Irish Culture in America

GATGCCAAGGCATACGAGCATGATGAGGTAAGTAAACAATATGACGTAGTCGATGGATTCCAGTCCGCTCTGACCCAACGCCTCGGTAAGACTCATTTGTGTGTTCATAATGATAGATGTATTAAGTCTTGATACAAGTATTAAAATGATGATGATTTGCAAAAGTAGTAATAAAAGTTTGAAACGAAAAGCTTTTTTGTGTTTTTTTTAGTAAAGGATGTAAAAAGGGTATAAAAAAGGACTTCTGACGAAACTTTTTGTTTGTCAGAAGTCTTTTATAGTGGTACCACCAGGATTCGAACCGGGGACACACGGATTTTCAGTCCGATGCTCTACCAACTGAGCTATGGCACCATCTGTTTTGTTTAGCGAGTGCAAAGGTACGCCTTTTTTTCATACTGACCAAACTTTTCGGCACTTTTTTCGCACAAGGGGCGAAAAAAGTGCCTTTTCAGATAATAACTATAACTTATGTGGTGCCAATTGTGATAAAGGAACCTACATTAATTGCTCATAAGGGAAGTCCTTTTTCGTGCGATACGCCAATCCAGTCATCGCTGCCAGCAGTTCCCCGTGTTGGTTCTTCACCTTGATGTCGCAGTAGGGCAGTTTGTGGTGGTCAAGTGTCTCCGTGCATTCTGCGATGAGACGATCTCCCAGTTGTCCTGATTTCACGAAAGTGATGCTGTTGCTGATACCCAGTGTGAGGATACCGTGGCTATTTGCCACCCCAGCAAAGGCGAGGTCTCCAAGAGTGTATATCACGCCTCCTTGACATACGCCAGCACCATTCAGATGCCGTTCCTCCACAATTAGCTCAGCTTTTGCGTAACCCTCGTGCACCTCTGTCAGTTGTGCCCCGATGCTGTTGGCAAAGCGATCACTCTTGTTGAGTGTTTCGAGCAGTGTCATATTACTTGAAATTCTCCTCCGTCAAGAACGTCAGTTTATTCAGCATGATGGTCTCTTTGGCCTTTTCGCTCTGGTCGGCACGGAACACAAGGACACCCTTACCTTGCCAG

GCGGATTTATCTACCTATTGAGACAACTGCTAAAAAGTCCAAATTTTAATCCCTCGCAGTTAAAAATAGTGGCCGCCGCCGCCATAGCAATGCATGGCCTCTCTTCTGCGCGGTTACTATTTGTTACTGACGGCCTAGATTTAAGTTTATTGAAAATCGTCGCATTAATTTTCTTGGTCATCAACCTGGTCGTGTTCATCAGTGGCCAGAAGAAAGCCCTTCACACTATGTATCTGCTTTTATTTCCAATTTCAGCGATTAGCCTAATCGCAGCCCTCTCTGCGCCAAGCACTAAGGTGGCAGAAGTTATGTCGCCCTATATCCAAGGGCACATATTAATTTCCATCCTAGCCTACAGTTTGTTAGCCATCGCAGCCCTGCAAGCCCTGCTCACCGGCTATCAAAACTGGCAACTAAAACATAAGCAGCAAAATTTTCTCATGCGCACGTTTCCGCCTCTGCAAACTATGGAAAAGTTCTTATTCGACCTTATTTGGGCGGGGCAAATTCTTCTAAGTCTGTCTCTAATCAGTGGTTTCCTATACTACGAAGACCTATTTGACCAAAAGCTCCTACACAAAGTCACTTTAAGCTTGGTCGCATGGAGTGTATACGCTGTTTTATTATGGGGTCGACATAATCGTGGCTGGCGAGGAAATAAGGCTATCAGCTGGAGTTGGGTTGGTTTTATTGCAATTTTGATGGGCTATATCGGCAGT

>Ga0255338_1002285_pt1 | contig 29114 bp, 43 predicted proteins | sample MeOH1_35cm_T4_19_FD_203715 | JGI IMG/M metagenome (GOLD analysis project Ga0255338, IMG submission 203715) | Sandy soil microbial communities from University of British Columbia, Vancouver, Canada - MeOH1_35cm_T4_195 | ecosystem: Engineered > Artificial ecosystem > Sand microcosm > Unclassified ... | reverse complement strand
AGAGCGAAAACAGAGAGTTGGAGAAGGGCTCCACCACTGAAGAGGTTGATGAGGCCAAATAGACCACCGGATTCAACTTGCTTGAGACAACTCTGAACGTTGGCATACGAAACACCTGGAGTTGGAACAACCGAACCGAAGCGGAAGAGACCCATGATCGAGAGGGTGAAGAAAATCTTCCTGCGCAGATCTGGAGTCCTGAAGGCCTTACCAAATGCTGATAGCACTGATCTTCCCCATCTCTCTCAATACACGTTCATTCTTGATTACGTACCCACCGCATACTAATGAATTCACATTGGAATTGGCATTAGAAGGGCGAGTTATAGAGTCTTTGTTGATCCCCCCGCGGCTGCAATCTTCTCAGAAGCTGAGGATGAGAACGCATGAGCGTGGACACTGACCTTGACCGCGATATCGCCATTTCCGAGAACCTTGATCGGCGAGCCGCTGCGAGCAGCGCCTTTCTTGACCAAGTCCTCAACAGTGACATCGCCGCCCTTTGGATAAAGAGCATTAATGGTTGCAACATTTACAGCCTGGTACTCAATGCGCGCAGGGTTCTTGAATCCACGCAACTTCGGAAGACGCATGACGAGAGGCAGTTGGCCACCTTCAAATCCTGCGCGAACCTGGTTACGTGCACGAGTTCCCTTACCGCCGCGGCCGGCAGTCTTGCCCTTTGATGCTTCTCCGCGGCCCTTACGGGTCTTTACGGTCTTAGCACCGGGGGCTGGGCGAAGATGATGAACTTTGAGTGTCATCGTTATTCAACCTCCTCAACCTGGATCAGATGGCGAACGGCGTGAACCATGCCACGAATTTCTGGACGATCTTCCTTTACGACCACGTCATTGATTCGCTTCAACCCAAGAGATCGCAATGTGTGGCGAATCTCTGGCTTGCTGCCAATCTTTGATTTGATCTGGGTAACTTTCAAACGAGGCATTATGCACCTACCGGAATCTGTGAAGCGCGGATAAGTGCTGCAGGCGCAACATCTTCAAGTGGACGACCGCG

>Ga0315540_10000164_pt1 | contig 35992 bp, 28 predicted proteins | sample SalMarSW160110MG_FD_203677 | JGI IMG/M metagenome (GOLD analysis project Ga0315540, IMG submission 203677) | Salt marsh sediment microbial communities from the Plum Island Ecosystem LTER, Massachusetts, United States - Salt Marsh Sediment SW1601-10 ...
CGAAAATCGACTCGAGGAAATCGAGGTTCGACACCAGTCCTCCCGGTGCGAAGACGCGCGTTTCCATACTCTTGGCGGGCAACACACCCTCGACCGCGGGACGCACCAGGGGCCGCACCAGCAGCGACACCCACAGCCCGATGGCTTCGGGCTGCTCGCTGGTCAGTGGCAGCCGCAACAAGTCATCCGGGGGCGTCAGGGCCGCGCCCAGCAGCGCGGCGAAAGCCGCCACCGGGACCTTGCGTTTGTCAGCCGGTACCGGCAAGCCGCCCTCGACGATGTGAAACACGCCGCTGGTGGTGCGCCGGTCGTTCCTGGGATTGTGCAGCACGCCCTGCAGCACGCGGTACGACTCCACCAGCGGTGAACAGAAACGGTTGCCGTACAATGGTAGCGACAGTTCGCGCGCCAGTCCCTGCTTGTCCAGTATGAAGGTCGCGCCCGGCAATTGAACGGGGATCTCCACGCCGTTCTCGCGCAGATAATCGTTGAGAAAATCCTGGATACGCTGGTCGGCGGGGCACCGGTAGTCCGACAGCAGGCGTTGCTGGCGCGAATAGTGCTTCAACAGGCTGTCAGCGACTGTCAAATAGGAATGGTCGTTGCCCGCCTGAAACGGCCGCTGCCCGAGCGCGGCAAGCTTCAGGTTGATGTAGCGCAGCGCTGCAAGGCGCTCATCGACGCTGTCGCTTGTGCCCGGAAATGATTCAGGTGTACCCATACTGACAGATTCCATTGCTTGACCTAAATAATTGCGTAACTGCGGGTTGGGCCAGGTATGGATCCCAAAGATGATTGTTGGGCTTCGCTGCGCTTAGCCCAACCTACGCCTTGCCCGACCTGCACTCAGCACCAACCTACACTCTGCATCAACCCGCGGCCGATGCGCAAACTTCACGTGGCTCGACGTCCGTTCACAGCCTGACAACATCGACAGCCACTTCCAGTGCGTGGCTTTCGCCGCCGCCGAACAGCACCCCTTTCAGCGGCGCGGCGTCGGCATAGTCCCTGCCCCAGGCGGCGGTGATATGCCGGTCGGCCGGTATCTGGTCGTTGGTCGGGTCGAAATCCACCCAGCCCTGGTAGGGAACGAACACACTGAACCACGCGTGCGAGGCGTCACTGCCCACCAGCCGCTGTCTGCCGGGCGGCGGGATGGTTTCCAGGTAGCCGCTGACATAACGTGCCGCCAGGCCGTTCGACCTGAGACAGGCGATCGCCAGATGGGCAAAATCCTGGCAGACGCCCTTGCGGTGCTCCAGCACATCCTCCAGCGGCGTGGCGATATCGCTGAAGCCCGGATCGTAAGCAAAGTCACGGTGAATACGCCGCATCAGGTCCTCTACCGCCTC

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Irish Culture in America I. Introduction The history of Ireland is diverse and fact is mixed with fiction. Through the years in which Ireland had a famine, many people migrated over to the United States in order to have a better life and gain some prosperity. When they arrived they were met with less than open arms, but rather a whole new world of discrimination. I will be discussing the summary I have done on the discrimination of Irish in America today, followed by my reactions, two other Irish blooded reactions, the history, identities, and transitions, of these people of which I learned through doing this research. II. Research Summary The readings on Irish immigrants in America led me to understand the racism and culture that is new to them from where they used to live and also showed me their personal views of their treatment by the American society. The article in West Magazine is very good, covering many factors relating to the perception of Irish immigrants and their descendents living in the Santa Clara Valley. The article discussed the racism Irish Americans endured, the religion, and the culture that is celebrated. The article is very relevant to the values and communication of Irish Americans and other cultures. The Irish throughout time have been stereotyped as a very low-culture people. Many people have characterized the Irish as “fighters and drinkers,” (Krim & Early, 1995, p.31) which is not true, because many Irish who are normal working, non-drinking or non-fighting individuals. However, when the holiday called St. Patrick’s Day comes around, it is celebrated with drinking and eventually fighting. The reality is that no matter what bar you go into, you can find a drunk fighting about somet... ... middle of paper ... ...fense to this myself. It was also new to me that Irish are still immigrating, as business people, to find new jobs and become wealthy in America. Bibliography: VII. Bibliography Collier, James. (2000). A Century of Immigration 1820-1924. New York, NY: Benchmark Books. (pp.16-26). Krim, J. & Early, D. (Eds.) (1995, December 10). Voices of Diversity: Irish. West Magazine, San Jose Mercury News. (pp.31-40). Martin. J. and Nakayama, T. (2000). Intercultural communication in contexts, (2nd ed.). Mountain View, CA: Mayfield. Newberg, C. (2001). Irish American. In her 70’s. Interviewed 3/5/01. O’Connor, Anne-Marie. (1997, September 18). “Mexico, Ireland Recall Immigrant Tale of Divided Loyalties.” Mountain View, CA: Mayfield. (p.A17). O’Toole, Patrick. (2001). Irish American. Late 40’s. Interviewed 3/5/01.

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